From what the NCO sword specialists have said it's not worth disassembling these, so I wouldn't really bother with that.
  15. 1 point
    Hey thank you to all who responded I really appreciate your time and information I'm sorry for posting this twice I thought the first one didn't post I will do my best to not let it happen again in the future. I really think this site is wonderful for the Nihonto world it's been extremely helpful to me so far thanks again you guys. Sincerely Edward.
  16. 1 point
    I saw other contributions from other members, but somehow they disappeared. What's up Brian? According to my findings, this is a TAKAHARU made, tenpo 15, who was the man ?
  17. 1 point
    Search the forum for Komonjo. Should tell you all you need to know.
  18. 1 point
    Paul will be sorely missed by all who had the pleasure of his acquaintance. Having known him for about four decades, I must say he was always a real gentleman. RIP Paul.
  19. 1 point
    It is difficult to distinguish akasaka-tadatoki (8 generations). Some have a unique tagane and some do not, and some are influenced by Higo and cannot be distinguished. It is one of the items that is difficult to judge the image because the side observation is the decisive factor when the jigane is glossy or watermarked. I have decided that the online sale in the image below is a no good.
  20. 1 point
    like these child officers and soldiers?
  21. 1 point
    Up for sale is a Wakizashi attributed to Sendai Kunikane with Koshirae and NBTHK Hozon. Beautiful blade with stunning Masame hada and Suguha hamon. NBTHK doesn't say which generation Kunikane, but the quality of the forging hints at one of the earlier generations. Nagasa is 48.8cm, 6X31mm at the machi, 4X21mm at the yokote. Unaltered and in very good polish. Comes with a nice kosherae and shirasaya to complete the package. Shipping to the US only. $4000 net to me gets it to your door.
  22. 1 point
    Brief update: I called Aoi and spoke to a very nice young lady who was able to sort me out. Payment received and confirmed and am now waiting for the export permit. Turns out my email server was blocking their emails. We resolved the issue by providing an alternate email address. During and subsequent to my call they have been great, basically killing me with kindness! lol! Thanks again everyone! Paul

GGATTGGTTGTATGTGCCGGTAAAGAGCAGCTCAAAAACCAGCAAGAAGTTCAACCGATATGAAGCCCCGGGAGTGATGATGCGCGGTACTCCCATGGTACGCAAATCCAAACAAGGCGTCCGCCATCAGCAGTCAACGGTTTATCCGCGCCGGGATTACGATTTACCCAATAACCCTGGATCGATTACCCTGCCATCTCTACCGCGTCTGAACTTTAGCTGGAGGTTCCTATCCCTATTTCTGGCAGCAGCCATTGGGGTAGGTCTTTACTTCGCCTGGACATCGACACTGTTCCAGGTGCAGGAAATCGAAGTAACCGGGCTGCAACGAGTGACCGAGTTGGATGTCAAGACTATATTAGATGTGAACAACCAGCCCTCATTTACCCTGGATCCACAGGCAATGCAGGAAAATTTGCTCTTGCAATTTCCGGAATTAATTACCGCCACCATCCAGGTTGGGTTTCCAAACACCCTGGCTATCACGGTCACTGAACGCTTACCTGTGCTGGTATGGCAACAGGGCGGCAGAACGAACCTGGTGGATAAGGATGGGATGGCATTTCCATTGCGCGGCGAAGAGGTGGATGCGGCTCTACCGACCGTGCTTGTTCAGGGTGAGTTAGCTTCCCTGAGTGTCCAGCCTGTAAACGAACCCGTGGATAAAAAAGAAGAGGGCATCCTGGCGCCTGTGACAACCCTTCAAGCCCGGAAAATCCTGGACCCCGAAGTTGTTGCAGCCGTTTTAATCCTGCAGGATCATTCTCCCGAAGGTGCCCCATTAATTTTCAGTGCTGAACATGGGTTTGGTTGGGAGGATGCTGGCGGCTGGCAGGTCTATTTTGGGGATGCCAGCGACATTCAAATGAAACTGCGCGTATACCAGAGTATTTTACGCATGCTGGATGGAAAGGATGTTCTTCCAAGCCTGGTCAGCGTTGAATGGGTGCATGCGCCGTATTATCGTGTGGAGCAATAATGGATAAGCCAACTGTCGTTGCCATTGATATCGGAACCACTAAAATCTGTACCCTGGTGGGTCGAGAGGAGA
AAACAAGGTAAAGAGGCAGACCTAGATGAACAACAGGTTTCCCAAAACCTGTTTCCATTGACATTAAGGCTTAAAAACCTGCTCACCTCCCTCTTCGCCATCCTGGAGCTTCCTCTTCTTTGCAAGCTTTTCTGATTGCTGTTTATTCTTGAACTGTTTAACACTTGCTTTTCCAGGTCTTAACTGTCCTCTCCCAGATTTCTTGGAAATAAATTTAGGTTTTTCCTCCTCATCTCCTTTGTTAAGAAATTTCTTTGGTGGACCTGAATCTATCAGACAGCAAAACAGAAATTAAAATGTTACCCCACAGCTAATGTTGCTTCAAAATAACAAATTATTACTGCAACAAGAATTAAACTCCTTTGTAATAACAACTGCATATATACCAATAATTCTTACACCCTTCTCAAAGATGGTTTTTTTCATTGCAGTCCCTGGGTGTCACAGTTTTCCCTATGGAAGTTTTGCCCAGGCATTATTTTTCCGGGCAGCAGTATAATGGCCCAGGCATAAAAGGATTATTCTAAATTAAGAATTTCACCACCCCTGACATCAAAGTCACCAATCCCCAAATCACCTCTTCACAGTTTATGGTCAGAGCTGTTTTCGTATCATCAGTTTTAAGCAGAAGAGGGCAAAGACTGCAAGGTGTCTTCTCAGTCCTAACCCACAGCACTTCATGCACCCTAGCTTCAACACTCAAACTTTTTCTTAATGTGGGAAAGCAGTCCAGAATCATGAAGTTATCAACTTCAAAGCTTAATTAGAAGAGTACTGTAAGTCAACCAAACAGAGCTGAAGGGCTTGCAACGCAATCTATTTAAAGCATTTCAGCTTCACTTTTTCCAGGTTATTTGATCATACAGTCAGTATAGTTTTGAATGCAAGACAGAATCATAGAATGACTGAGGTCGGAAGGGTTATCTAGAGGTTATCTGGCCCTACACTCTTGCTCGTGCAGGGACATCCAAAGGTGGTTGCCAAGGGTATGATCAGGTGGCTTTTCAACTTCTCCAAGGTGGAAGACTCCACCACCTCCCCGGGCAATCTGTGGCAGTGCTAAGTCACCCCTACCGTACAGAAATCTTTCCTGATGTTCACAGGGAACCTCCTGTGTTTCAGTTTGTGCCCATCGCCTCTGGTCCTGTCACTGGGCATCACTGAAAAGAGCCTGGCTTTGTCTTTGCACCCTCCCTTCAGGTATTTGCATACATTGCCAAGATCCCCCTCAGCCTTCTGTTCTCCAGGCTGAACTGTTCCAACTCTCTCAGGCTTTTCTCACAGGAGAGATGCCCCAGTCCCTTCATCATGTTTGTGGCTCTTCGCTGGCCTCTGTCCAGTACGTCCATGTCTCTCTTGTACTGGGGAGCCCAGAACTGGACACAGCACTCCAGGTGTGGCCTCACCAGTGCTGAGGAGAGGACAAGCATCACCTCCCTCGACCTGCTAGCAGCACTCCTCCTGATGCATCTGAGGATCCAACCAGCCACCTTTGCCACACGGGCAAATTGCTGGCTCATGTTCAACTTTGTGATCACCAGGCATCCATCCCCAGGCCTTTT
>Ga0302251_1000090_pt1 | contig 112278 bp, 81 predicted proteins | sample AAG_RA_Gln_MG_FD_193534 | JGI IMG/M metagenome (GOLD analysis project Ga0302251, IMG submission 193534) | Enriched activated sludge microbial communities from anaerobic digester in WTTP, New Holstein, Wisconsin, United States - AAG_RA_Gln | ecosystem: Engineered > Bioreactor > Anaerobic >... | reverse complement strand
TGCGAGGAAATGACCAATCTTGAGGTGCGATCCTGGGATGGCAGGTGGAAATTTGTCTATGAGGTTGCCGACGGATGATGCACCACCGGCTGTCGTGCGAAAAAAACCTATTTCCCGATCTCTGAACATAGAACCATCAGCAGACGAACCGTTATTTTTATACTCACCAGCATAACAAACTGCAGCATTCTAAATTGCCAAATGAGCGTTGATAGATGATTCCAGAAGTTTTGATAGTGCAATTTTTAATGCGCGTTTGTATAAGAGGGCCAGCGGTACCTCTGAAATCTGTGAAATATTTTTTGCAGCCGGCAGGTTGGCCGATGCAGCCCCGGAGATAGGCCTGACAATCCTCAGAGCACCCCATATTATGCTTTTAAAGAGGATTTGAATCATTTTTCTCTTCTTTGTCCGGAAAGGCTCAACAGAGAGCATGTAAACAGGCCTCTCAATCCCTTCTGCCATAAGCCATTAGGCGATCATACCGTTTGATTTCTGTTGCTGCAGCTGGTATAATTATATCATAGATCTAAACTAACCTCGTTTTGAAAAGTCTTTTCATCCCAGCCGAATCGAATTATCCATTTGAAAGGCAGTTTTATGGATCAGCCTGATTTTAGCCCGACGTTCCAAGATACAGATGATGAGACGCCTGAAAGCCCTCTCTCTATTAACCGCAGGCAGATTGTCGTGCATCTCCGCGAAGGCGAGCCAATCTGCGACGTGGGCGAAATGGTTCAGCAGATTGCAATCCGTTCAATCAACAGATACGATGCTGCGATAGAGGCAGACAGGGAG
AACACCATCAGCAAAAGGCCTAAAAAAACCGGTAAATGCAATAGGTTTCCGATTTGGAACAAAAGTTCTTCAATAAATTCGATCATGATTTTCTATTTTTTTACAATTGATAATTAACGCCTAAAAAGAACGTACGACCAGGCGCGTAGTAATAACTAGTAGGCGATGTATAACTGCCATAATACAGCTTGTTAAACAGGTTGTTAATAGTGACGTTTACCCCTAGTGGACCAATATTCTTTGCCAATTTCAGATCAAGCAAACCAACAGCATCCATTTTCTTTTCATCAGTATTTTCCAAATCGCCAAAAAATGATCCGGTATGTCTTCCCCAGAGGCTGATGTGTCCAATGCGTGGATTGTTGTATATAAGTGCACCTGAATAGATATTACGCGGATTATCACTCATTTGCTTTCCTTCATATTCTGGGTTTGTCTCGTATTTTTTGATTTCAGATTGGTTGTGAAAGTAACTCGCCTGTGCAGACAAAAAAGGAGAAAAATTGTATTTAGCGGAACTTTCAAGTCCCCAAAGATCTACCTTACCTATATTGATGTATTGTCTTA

23. 1 point
    A beautiful Kantana Kake for 3 swords from the late edo period. Panels front and back have old -age crackle otherwise In excellent condition. Price €950
  24. 1 point
    Dawson page 301, Tokyo Police Lieutenant.
  25. 1 point
    Welcome, two wheels down avoid pot holes called ebay. Have fun enjoy the adventure.
  26. 1 point
    Interesting sword, Wayne. Thanks for sharing. Swords exactly like this should make up at least half of a Sendai Shinto collection - at least they form about HALF of my collection: nicely mounted. very well-made masame, unsigned short swords. There seems to have been a very serious market for these swords - which I assume means that they were what Sendai Samurai wore when they were out and around. It also means that smiths in Sendai worked very routinely and with good discipline. These were guys who did NOT wish to stand out. They were NOT showy. They knew their role and they gave a good product - thank you! As I said, I have a couple of these and I love them, but they also raise some questions in my (collector's) mind. 1. Who made them? There were 13 (or 14) generations in the KK line and they all had apprentices so assigning them to the "School" is as far as the "experts" will go. 2. Why are they unsigned? This is a good question. Maybe guys in Sendai just sort of figured...isn't it obvious who made this... 3. Why are unsigned wakizashis common? Maybe lots were made that way - BUT I also have to suspect that unsigned katanas were liable to having had a GIMEI signature added to them. Tut-tut All this to say, THANK YOU WAYNE. Peter
  27. 1 point
    I'm impressed with this work. I think that I would buy some of these and talk into these traps. I will have to look more carefully.
  28. 1 point
    It is very cool indeed! I can imagine the maker fitting the brass wire into the groves "just so". Nice tsuba! Tom
  29. 1 point
    Yas, I did a two page spread in my beginners book about the 'Geisha & Demon" fakes, there are so many versions it is difficult to keep track of them. Good Meiji 'reproductions' have themselves been copied - getting worse and worse over time. I believe somewhere out there is an original and I also believe it may have a roped edge fukurin - but I have so far not found it. There are other guards just like this example, some have been discussed before.
  30. 1 point
    Simon J, I'm presuming this piece is a yari?? Can we see some other pics please. Those in your opening post suggest to me a modern make rather than Tenpo era. BaZZa.
  31. 1 point
    Thank you everyone for your thoughtful responses. I am waiting to hear back from my bank on the trace that I had them undertake. Once I do I think I will give Tsuruta a call and see what the issue is. On a more positive note it is a pleasure to be here. Thank you for having me. I look forward to getting acquainted and to broadening my education in nihonto. Best, Paul